I saw a mention of this book in an Amazon.com referral as a book I might like, and was almost set to order it when something said “go check the stack of books Little Diamond left for you” and sure enough, I already had the book.
I use books as an incentive to get me through life’s inevitable tasks I don’t like – like “if I finish this project on time, I get to read this book as a reward.” It works for me.
When I first started reading Marsha Mehran’s book about three Persian sisters starting up a cafe in a small Irish town after fleeing Iran, I found it sour. The author has a critical point of view, and generally speaking, I don’t like hanging around with people who criticize others and judge them harshly. At the beginning of the book, Mehran introduces a lot of people, many of whom we are not meant to like.
Even the sisters are not all that sympathetic – at the beginning. But also, near the beginning, she discusses Persian cooking, the idea of balance in a meal, hot and cold, spicy and bland, so you kind of get the idea that if there is sour, then there will also be sweet. In addition, at the end of each chapter there is a wonderful recipe, a wonderful, fairly easy-to-follow recipe, and she included one, Fesanjan, that is my all-time favorite Iranian dish and now, I know how to make it, Wooo HOOOO!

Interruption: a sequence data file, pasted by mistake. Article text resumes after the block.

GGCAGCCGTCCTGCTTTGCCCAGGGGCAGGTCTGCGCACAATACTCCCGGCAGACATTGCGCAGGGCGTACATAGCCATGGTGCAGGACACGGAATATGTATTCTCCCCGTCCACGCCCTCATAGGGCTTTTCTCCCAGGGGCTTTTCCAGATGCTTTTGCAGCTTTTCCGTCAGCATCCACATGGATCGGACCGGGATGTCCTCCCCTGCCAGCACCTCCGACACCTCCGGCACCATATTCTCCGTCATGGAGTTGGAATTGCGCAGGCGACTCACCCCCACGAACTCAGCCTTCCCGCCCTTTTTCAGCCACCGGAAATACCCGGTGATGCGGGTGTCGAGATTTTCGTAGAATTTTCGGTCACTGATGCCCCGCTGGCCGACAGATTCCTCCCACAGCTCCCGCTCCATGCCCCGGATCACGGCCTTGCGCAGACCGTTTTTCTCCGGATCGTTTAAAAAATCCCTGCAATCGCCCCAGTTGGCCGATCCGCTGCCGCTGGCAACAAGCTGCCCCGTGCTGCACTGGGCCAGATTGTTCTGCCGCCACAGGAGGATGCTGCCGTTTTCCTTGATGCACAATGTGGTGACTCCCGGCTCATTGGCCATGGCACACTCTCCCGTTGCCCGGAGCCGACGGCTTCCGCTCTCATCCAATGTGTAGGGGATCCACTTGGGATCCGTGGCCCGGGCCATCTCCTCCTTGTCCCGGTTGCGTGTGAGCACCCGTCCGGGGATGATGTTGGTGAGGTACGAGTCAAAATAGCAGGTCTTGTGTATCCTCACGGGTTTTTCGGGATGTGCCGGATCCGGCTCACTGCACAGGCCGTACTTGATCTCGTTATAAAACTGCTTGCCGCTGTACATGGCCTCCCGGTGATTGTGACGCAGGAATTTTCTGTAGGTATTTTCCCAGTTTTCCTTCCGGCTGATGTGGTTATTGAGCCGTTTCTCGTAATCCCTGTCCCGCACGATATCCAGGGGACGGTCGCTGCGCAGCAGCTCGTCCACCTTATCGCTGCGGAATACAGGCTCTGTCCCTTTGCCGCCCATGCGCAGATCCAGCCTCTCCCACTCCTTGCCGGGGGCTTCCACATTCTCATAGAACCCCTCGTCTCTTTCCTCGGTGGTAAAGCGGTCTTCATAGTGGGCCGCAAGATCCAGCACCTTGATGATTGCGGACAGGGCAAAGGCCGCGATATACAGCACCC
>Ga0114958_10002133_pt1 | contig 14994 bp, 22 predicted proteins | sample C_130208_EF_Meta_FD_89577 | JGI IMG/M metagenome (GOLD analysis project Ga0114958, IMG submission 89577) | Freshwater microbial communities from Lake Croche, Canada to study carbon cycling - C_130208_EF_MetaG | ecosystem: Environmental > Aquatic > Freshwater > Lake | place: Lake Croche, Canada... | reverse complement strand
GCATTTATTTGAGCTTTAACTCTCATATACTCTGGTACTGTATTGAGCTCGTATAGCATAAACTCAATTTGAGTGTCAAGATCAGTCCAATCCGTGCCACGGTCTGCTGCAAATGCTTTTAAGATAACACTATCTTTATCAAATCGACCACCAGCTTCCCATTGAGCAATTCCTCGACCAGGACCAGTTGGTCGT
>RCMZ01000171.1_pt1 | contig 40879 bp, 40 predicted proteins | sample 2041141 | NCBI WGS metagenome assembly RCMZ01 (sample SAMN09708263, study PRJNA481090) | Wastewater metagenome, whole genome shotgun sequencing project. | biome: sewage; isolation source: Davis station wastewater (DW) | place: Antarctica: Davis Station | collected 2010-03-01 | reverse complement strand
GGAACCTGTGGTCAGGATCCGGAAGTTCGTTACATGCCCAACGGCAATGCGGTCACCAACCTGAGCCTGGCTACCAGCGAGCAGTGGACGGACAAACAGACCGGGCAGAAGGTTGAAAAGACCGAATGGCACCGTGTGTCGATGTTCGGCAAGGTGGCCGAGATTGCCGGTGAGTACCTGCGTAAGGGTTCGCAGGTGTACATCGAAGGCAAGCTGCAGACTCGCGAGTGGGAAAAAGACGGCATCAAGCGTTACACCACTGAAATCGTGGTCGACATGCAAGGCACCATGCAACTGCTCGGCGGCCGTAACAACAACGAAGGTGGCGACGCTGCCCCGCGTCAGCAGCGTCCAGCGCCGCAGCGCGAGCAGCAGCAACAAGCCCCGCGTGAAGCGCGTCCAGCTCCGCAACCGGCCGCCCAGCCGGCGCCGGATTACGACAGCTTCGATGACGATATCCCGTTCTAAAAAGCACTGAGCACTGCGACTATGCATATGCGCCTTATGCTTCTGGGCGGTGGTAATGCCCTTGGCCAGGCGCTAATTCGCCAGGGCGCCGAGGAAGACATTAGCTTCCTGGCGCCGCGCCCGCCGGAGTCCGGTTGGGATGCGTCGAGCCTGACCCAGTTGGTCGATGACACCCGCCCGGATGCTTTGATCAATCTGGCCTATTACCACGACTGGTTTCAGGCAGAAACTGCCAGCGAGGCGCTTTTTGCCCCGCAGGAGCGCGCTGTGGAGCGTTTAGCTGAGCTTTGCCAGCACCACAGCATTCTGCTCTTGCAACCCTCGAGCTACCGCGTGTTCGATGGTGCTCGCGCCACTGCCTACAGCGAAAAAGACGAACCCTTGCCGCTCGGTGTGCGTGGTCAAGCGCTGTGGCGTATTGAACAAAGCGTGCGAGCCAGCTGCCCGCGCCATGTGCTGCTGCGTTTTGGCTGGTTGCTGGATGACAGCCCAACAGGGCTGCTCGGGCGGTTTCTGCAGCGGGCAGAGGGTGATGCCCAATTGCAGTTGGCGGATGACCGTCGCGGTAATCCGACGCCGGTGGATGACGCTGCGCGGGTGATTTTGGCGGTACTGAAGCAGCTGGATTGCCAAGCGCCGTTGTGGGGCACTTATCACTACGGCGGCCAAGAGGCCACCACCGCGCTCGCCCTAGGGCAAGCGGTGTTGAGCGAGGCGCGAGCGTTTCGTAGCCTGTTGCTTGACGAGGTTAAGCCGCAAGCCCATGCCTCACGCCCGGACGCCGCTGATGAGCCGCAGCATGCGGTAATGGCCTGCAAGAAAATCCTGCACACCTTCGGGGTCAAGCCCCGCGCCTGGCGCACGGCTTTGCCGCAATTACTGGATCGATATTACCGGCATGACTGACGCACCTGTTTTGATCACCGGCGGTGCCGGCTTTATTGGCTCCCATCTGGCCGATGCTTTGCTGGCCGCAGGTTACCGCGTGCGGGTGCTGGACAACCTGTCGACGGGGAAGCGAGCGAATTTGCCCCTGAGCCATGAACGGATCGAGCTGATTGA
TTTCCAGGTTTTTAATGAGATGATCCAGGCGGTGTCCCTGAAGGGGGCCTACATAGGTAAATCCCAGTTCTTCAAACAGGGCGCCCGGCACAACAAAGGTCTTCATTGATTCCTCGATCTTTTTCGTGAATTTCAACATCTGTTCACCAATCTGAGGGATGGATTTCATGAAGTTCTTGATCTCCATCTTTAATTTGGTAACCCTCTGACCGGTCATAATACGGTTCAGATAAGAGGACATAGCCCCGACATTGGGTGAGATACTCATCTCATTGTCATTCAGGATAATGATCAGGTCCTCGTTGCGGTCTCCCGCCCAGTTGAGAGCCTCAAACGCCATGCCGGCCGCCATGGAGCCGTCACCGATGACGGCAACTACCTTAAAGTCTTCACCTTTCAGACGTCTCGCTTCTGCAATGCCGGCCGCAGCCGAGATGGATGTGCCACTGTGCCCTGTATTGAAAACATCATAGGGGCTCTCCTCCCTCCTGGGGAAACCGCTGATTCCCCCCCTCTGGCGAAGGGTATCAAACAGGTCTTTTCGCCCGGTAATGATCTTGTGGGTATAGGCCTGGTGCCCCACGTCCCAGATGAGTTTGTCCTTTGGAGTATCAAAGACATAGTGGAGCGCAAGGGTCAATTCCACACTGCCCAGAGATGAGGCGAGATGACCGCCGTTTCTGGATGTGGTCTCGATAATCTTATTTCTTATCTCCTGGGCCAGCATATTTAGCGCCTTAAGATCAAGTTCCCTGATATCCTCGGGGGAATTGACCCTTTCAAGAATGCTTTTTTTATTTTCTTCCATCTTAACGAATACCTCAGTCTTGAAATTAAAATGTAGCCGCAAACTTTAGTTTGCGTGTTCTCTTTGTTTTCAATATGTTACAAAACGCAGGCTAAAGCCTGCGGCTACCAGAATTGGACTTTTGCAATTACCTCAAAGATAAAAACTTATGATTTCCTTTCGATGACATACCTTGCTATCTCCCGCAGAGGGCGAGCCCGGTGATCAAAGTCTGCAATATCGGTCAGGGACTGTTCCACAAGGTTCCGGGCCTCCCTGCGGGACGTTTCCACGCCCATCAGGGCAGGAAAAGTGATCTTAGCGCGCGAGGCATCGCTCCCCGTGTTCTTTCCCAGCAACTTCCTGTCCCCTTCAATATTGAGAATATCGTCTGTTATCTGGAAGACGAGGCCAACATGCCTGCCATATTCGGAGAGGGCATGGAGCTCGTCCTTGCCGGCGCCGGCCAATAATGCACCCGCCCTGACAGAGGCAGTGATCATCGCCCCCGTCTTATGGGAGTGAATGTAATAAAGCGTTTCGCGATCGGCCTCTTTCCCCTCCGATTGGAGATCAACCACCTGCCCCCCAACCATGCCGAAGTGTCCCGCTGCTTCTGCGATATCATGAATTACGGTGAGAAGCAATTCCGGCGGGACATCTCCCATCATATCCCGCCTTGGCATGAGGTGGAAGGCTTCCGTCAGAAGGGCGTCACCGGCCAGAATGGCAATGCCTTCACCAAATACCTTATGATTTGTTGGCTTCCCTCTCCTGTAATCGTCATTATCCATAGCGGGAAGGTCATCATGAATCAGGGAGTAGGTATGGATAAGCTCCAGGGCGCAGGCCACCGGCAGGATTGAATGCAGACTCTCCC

Three sisters, orphaned by fate, held together by love and duty, start a cafe, which, against all odds, becomes a raging success. Raging success does not heal all the old wounds, however, nor the hearts that bear them, and we learn through the book what the sisters have borne and overcome.
It turns out to be a sweet book, one well worth reading. And oh! the recipes! In each chapter, there are also hints that make them even better, so you can’t just copy out the recipes and use them, you really have to read the book.
It’s a pity that two of the most wonderful countries in the world – Syria and Iran – are off limits. We’ve been back to Syria, and it was everything we remembered (see the Walking Old Damascus blog entries) but oh, how we would love to explore Iran. Sigh. The world turns, and we can only hope to be able to get there in our lifetime. Stranger things have happened.
I got these reminders today from Pet Food Direct who sends the Qatteri Cat’s special diet food every month or so. These are great things to keep in mind, especially shutting your pet away when a thousand strangely dressed creatures are coming to the door!
Keep your pet in a safe, secure, and quiet area of your home during trick-or-treating. Many pets can be scared of kids dressed in costume, the constant ringing of the doorbell, or traffic in and out of the house. Keeping your pet in a secure area away from all of the action will help keep your pet relaxed and will help prevent escape. Be sure all pets are wearing collars and ID tags just in case!
Keep your pets indoors during Halloween eve and leading up to Halloween. Cats – black ones in particular – often fall victim to pranksters. Keep cats safely indoors. Visit humanesociety.org/safecats for more information.